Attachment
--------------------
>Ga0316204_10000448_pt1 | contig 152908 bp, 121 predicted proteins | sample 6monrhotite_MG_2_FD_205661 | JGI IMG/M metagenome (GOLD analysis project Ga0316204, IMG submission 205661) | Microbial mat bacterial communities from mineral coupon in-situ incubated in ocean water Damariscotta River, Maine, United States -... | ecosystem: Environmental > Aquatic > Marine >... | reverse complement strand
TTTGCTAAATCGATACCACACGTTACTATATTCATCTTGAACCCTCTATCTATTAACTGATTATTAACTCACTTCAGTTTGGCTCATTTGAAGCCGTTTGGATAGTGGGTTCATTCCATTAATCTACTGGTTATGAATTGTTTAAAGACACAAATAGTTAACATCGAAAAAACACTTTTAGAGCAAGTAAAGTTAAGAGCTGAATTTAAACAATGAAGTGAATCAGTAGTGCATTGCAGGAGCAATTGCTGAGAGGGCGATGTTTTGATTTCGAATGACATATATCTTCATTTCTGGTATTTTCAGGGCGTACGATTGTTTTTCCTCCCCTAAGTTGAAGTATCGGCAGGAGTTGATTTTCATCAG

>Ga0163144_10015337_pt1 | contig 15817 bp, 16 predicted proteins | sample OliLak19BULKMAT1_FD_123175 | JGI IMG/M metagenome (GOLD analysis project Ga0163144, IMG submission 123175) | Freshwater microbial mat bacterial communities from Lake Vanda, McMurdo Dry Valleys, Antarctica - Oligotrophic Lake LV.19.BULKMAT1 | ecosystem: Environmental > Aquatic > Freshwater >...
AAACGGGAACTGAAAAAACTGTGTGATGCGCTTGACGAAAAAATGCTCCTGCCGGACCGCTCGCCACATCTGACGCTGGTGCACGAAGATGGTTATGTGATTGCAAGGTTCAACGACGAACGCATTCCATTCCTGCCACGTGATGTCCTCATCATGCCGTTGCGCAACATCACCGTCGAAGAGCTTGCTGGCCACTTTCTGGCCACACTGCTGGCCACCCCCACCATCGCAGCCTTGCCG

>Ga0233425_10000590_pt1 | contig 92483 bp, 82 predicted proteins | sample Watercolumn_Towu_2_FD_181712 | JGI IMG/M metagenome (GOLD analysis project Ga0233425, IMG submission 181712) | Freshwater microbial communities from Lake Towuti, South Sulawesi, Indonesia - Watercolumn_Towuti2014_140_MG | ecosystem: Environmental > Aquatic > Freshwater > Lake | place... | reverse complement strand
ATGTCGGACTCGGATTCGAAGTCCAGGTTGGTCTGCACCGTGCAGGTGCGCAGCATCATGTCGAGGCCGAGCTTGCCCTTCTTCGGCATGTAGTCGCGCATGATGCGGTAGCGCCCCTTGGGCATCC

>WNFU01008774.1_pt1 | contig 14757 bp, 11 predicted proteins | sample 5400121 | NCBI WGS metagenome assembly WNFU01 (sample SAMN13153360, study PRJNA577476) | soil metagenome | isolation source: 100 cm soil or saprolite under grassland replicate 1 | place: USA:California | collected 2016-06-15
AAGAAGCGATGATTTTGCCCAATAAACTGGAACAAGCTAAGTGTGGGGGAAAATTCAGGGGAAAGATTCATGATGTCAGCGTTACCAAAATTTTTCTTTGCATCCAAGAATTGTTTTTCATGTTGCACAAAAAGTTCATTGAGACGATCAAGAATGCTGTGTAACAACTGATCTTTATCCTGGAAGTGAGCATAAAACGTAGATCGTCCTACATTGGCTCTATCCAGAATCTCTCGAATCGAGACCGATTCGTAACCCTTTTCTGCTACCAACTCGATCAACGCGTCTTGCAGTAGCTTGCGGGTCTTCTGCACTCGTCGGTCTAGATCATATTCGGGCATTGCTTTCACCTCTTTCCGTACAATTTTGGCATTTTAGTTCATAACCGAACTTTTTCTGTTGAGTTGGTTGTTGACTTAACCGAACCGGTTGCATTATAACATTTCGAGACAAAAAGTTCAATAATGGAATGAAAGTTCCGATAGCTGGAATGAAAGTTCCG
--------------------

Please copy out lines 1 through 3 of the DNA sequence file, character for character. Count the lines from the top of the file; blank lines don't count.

>Ga0316204_10000448_pt1 | contig 152908 bp, 121 predicted proteins | sample 6monrhotite_MG_2_FD_205661 | JGI IMG/M metagenome (GOLD analysis project Ga0316204, IMG submission 205661) | Microbial mat bacterial communities from mineral coupon in-situ incubated in ocean water Damariscotta River, Maine, United States -... | ecosystem: Environmental > Aquatic > Marine >... | reverse complement strand
TTTGCTAAATCGATACCACACGTTACTATATTCATCTTGAACCCTCTATCTATTAACTGATTATTAACTCACTTCAGTTTGGCTCATTTGAAGCCGTTTGGATAGTGGGTTCATTCCATTAATCTACTGGTTATGAATTGTTTAAAGACACAAATAGTTAACATCGAAAAAACACTTTTAGAGCAAGTAAAGTTAAGAGCTGAATTTAAACAATGAAGTGAATCAGTAGTGCATTGCAGGAGCAATTGCTGAGAGGGCGATGTTTTGATTTCGAATGACATATATCTTCATTTCTGGTATTTTCAGGGCGTACGATTGTTTTTCCTCCCCTAAGTTGAAGTATCGGCAGGAGTTGATTTTCATCAG

>Ga0163144_10015337_pt1 | contig 15817 bp, 16 predicted proteins | sample OliLak19BULKMAT1_FD_123175 | JGI IMG/M metagenome (GOLD analysis project Ga0163144, IMG submission 123175) | Freshwater microbial mat bacterial communities from Lake Vanda, McMurdo Dry Valleys, Antarctica - Oligotrophic Lake LV.19.BULKMAT1 | ecosystem: Environmental > Aquatic > Freshwater >...